On the Navigable Waters Protection Act, when I met with the province and the territories, they were very concerned about the fact that infrastructure spending in this country—and we work in partnership with the provinces and the territories—is ineffective and delayed, at a time of serious recession and with people losing their jobs, because of duplications of environmental assessments. So we're sorting that out in cooperation with the provinces and the territories, getting away from a system right now, quite frankly, where the Northumberland Strait is treated the same as some little creek that's almost dried up. So we're getting more realistic, in cooperation with the provinces and the territories, to create jobs for Canadians. I think that's a good thing.
Mr. Chairman, I'm going to simply say this. I asked about pay equity and I got an answer that included a reference to what was dismissively called “some tribunal”. These are rights. They can't be negotiated away. They can't be legislated away.
The other thing is that this government has had this ideological bent for a long time. This will be challenged in the courts because it's completely illegal, so any reference to saving time by creating this new thing is completely false. With regard to what was done in the provinces that have made this work, this government, in this legislation, is bringing in, with the culpable complicity of the Liberals, a new bar of 70%, whereas Quebec, Ontario, and New Brunswick, to give but those three examples, had set the bar at 60%. The federal government's general rule before was a 55% presence of women.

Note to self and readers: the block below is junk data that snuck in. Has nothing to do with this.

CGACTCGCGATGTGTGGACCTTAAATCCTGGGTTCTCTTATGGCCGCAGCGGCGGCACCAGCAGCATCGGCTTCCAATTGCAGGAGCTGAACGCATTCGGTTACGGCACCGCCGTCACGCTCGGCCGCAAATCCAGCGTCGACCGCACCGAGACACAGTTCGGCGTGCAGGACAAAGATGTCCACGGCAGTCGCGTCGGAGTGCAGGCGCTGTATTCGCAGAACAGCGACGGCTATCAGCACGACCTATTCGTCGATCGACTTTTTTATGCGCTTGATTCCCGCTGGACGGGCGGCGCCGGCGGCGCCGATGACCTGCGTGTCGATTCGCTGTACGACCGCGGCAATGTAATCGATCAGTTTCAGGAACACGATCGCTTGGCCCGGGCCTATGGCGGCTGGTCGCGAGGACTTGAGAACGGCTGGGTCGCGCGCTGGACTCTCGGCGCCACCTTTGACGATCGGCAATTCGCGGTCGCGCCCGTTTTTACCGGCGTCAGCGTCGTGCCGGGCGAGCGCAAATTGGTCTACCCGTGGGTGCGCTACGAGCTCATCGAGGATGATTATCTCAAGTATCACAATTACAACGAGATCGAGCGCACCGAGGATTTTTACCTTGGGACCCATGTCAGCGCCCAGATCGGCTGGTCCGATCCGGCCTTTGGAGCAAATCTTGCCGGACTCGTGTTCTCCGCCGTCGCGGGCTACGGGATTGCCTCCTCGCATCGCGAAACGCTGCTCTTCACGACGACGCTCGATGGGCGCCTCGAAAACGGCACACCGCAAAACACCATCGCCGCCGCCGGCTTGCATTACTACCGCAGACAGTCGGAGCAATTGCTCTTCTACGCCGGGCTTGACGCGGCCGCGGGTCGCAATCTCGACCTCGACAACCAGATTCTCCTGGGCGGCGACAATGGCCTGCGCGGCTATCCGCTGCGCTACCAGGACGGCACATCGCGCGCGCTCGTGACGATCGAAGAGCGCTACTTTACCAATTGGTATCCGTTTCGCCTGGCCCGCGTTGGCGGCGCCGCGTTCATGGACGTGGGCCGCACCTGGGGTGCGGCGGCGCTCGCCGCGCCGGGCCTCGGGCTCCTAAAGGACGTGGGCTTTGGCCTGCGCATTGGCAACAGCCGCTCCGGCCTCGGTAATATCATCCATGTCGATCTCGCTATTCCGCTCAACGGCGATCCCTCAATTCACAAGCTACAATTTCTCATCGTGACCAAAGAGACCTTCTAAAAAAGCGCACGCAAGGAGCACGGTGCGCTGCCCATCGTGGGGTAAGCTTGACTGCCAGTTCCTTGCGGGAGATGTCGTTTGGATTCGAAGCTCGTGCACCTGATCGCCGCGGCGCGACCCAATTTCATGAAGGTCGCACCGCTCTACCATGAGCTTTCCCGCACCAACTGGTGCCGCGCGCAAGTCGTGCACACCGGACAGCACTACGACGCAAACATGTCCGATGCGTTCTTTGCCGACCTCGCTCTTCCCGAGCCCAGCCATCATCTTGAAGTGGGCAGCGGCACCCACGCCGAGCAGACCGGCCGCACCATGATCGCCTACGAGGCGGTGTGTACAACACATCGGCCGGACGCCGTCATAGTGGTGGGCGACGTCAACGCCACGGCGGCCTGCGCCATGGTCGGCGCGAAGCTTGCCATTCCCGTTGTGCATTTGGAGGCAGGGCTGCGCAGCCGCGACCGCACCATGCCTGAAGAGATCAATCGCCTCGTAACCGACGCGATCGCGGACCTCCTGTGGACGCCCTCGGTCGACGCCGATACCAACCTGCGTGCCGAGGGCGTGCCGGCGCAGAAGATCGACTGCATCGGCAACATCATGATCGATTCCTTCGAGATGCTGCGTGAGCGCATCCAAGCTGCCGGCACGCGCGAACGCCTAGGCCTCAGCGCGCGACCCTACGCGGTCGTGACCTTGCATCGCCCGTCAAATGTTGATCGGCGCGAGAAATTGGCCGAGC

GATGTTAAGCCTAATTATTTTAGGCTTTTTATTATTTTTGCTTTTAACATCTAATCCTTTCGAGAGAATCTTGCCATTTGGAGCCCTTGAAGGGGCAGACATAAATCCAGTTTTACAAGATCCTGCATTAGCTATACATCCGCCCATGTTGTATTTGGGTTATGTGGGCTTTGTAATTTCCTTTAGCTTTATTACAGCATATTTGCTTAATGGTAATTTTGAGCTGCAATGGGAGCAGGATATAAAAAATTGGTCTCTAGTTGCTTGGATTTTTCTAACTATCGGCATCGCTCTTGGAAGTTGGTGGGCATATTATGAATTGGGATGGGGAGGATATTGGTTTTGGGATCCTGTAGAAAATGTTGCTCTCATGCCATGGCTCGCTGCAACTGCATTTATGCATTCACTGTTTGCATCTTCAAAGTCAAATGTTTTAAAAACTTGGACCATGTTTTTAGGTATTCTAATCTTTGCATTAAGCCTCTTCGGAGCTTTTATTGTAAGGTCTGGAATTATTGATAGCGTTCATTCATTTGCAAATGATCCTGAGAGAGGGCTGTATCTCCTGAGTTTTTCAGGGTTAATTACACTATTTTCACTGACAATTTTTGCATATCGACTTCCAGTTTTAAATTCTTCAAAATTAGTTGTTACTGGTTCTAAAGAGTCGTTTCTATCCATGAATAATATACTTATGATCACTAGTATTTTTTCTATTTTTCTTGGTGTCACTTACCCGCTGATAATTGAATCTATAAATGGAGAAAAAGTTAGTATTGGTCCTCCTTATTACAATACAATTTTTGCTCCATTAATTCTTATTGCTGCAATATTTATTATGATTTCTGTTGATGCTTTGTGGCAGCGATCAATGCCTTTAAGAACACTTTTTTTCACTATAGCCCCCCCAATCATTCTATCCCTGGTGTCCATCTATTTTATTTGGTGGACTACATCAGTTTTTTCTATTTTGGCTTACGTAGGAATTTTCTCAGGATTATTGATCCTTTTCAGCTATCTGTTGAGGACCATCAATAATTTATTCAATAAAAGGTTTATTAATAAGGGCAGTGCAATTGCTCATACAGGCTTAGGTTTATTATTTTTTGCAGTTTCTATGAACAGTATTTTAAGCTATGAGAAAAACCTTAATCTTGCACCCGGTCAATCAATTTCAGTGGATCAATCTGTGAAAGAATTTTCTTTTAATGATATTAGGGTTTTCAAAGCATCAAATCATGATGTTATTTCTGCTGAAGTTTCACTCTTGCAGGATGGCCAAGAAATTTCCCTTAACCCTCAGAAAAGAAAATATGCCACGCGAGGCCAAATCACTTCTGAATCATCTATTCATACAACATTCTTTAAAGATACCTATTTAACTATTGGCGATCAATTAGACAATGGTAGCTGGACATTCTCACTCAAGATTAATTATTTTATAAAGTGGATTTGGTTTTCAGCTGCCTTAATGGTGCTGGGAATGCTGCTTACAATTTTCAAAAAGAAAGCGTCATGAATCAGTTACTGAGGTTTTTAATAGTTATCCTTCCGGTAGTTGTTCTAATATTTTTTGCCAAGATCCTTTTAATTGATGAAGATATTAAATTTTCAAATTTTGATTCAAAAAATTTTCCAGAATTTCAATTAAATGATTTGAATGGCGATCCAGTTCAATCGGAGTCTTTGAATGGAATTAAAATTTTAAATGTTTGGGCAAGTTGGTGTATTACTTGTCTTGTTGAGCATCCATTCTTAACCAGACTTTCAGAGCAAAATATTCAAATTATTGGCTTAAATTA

You have made it mathematically impossible for anybody to get pay equity, and it's a right, and you're going to lose. This is going to be defeated, but it will take that time. As for the dismissive reference to “some tribunal”, I think that shows a total lack of respect for our institutions.
But let's move on. The time is limited.